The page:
Spaces already exist for IRB participants to promote these dialogues outside of IRB meetings, including in academic journals, consortia, and similar events. However, if such dialogues were expanded and made an essential part of the research oversight process, IRB variability might be shown to be a positive feature of the research oversight process. For example, cross-IRB review could be made routine, and decisions made by IRBs should be available for public comment. This dialogue could lead to ongoing exploration and elucidation of procedural and substantive components of IRB review.
A space for different but equally informed opinions on important topics is essential for any morally controversial topic, and research oversight is no different. Disagreement within IRBs is valuable to the process of deliberation and consideration of varying viewpoints and, by logical extension, variability between IRBs has the potential of being equally valuable.
Risks of Decentralization
Of course, it is not the case that all variability among IRBs is beneficial without some qualification. For example, it would be unfortunate if certain IRBs consistently underestimate risk and approve riskier protocols that might not otherwise be approved without significant changes. The threat—that inevitable human variation leads to incentivizing unethical behavior—is present.  At worst IRBs could purposely understate risk for financial or other reasons. IRBs must ensure that they are not straying from the principles outlined in the Belmont Report and the regulations of the Common Rule by systematically underestimating risk and unnecessarily placing human subjects at risk.
In addition to arising from a conflict of interest or a general spirit of “over-permissiveness,” problematic variations can result from simple misunderstanding or ignorance of the Common Rule regulations and the Belmont Report’s principles. This type of variation is not beneficial or pragmatic and may lead to more difficulty in conducting large, multi-site studies, cause patients to be under-protected, or, inversely could place undue and unnecessary burdens on researchers.
Though it is important to acknowledge that different research settings may necessitate differences in risk evaluations, it is essential to the research process that the overall framework established in research oversight regulations not be arbitrarily or poorly applied. Research oversight is meant to be flexible. However, other aspects of regulations are not flexible and should not be treated as such. Inappropriate flexibility borne from ignorance is not benign nor simply a subspecies of productive moral disagreement.
Balancing the Best of Both Approaches
Despite their best efforts at objectivity, IRB members may not always evaluate risks and benefits in exactly the same way. These diverse groups can validly differ on subjective evaluations of risks and benefits. In many ways, such differences are useful because they allow flexibility and a measure of responsiveness reflective of local needs. These differences may expand discussion and legitimate disagreement on morally difficult topics. However, it is important, in terms of human research subjects’ protection, to remember that the pressure to publish, the possibility of financial conflicts of interest, and other such influences can create a market for IRBs that systemically underestimate risks and overstate benefits. Such negative influence could lead to unwarranted approval of riskier studies.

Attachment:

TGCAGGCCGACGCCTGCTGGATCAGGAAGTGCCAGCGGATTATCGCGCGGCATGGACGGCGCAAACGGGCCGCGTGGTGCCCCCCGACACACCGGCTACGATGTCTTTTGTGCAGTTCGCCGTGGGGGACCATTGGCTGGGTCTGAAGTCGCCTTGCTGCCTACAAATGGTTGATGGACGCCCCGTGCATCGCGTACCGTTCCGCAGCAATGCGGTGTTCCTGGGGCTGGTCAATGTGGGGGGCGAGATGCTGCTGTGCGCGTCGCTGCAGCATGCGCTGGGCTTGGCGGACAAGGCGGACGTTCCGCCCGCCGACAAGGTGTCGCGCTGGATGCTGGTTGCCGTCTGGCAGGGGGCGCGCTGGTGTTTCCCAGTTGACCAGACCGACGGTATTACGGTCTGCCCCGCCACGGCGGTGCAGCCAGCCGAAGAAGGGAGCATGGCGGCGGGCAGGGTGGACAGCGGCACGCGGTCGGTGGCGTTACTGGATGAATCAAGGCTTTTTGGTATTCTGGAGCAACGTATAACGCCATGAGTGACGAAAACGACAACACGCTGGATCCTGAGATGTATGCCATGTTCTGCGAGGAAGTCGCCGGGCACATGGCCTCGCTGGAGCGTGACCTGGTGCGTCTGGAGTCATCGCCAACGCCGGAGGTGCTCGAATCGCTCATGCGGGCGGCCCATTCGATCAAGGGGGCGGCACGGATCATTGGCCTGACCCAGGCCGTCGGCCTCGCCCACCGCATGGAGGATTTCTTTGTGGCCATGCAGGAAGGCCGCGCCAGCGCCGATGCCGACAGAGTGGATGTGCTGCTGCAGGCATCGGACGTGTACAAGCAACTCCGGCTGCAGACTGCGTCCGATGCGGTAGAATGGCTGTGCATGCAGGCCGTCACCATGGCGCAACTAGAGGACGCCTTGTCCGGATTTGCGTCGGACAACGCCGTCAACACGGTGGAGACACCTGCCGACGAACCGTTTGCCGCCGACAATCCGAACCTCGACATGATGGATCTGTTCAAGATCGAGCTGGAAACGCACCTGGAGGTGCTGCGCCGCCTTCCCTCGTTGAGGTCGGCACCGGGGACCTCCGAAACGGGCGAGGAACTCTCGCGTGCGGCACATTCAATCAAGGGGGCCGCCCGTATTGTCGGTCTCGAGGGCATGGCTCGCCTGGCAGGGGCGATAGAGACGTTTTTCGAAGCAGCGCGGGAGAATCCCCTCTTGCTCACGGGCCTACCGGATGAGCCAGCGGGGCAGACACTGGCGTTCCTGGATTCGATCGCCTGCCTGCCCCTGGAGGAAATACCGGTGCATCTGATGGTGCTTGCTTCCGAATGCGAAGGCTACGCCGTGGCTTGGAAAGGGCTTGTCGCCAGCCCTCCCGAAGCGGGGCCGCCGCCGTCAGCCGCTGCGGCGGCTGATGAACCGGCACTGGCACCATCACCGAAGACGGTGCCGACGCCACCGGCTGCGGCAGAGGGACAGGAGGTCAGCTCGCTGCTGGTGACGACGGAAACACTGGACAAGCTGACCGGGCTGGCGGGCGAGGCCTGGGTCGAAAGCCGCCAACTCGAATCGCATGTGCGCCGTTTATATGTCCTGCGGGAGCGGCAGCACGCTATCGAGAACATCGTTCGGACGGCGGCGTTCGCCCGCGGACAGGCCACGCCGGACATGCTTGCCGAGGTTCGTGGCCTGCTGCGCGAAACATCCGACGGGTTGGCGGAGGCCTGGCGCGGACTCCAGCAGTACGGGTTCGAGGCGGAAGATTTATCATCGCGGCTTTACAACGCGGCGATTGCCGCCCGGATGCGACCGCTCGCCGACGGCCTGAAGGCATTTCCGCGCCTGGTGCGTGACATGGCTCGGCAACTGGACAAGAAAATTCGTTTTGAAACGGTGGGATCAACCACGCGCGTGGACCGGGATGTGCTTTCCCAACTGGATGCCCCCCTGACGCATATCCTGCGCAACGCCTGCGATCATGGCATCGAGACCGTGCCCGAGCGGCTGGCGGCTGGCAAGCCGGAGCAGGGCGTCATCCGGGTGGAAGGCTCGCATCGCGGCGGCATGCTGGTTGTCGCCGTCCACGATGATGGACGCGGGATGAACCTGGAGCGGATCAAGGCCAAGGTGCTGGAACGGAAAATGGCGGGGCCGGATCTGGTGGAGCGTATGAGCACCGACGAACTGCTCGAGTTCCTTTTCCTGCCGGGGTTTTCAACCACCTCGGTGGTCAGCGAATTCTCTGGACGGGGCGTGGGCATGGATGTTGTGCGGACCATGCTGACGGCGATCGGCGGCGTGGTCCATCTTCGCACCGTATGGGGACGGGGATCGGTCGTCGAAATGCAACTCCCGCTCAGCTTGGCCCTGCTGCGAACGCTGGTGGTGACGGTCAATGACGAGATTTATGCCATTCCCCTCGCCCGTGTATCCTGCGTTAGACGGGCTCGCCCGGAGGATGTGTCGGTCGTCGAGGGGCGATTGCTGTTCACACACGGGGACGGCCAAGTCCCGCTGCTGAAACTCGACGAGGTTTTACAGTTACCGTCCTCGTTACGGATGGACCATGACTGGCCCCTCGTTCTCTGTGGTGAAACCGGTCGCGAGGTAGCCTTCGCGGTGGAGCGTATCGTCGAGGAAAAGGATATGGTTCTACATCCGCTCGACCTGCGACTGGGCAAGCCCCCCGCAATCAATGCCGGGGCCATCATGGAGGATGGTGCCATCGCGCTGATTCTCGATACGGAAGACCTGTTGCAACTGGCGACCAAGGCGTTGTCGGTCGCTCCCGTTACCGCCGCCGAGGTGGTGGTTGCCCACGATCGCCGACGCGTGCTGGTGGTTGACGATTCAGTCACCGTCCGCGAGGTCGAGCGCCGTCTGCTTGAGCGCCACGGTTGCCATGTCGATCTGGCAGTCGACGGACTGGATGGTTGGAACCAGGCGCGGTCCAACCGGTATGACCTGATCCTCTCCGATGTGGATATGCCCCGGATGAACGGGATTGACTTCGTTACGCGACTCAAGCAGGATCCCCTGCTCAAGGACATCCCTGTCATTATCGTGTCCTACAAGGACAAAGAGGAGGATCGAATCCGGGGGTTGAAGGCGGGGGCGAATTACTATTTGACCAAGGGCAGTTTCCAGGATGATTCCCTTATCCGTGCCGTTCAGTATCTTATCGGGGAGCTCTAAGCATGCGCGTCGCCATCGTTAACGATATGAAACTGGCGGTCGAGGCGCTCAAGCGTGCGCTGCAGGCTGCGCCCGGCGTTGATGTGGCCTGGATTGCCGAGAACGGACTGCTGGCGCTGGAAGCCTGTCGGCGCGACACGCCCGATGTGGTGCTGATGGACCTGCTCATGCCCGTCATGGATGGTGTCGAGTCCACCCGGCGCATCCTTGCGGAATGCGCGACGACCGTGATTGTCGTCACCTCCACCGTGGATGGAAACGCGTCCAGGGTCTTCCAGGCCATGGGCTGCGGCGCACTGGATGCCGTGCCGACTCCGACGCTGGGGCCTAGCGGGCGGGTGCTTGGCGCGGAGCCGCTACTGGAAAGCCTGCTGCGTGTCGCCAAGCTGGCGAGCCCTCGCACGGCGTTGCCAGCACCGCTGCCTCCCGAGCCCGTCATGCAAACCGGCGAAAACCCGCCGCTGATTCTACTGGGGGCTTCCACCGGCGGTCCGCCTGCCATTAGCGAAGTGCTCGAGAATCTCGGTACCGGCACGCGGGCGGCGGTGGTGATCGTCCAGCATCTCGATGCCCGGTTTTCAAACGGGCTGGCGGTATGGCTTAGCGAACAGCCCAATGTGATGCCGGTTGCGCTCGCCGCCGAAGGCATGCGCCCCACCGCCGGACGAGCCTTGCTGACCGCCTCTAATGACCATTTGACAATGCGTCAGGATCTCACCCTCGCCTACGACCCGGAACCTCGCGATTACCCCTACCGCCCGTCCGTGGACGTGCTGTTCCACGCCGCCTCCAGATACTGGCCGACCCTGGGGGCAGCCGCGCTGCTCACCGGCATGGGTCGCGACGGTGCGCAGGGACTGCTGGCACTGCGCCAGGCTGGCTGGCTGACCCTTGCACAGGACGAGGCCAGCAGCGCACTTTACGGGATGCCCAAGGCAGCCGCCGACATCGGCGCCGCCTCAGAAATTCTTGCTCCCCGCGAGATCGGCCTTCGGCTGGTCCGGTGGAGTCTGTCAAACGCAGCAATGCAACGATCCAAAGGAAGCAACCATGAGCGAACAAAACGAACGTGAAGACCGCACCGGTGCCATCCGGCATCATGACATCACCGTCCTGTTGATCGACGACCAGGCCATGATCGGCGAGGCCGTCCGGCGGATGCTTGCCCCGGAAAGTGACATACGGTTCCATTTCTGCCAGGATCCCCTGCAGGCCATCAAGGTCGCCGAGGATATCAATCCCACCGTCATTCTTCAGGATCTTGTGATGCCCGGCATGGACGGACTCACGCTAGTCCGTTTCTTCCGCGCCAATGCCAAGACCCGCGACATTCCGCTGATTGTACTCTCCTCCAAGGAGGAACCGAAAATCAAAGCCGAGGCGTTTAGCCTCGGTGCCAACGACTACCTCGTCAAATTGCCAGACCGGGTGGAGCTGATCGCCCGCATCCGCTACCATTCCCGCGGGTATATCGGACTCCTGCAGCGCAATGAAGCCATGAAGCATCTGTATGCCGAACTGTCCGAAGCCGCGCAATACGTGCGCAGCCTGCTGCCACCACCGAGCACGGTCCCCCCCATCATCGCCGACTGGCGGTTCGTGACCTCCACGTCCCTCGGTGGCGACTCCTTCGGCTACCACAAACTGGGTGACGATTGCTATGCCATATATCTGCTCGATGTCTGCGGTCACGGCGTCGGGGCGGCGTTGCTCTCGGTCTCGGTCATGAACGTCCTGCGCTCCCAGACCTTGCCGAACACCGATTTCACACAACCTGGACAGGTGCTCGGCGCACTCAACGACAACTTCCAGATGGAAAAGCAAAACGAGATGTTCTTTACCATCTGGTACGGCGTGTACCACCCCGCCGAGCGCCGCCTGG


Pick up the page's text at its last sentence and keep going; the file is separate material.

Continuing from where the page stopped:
The scientific, bioethical, and regulatory communities must ensure a threshold level of competence and integrity across all IRBs, even if complete uniformity is impossible and counterproductive. Accordingly, the research oversight community should work to improve communication between IRBs, develop a more open research oversight process, and provide relevant training and continuing education of IRB members. Given these conditions, the benefits of a decentralized IRB system would be more readily apparent.
Griffen Allen, MBE '17, can be reached at BioethicsJournal (at) hms.harvard.edu.
 Klitzman, Robert, Ekaterina Pivovarova, and Charles W. Lidz. "Single IRBs in Multisite Trials Questions Posed by the New NIH Policy." JAMA 317, no. 20 (2017): 2061-2062. https://doi.org/10.1001/jama.2017.4624.
 Abbott, Lura and Christine Grady, “A Systematic Review of the Empirical Literature Evaluating IRBs: What We Know and What We Still Need to Learn.” Journal of empirical research on human research ethics 6, no. 1 (2011) 3-19. https://doi.org/10.1525/jer.2011.6.1.3.
 Hull, Sara, Henry Silverman, and Jeremy Sugarman. “Variability among institutional review boards’ decisions within the context of a multicenter trial” Critical Care Medicine 29, no. 2 (2001) 235. https://doi.org/10.1097/00003246-200102000-00002.
 Brehaut, Jamie C., Dean Fergusson, Tavis P. Hayes, Michael McDonald, Stuart G. Nicholls, Raphael Saginur, and Charles Weijer. “A Scoping Review of Empirical Research Relating to Quality and Effectiveness of Research Ethics Review” PLOS One 10, no. 7 (2015). https://doi.org/10.1371/journal.pone.0133639.
 Trudo Lemmens and Benjamin Freedman, “Ethics Review for Sale? Conflicts of Interest and Commercial Research Review Boards” Milbank Quarterly 78, no. 4 (2000) 8.
 Lemmens, Trudo and Benjamin Freedman. “Ethics Review for Sale? Conflicts of Interest and Commercial Research Review Boards.” Milbank Quarterly 78, no. 4 (2000). https://doi.org/10.1111/1468-0009.00185.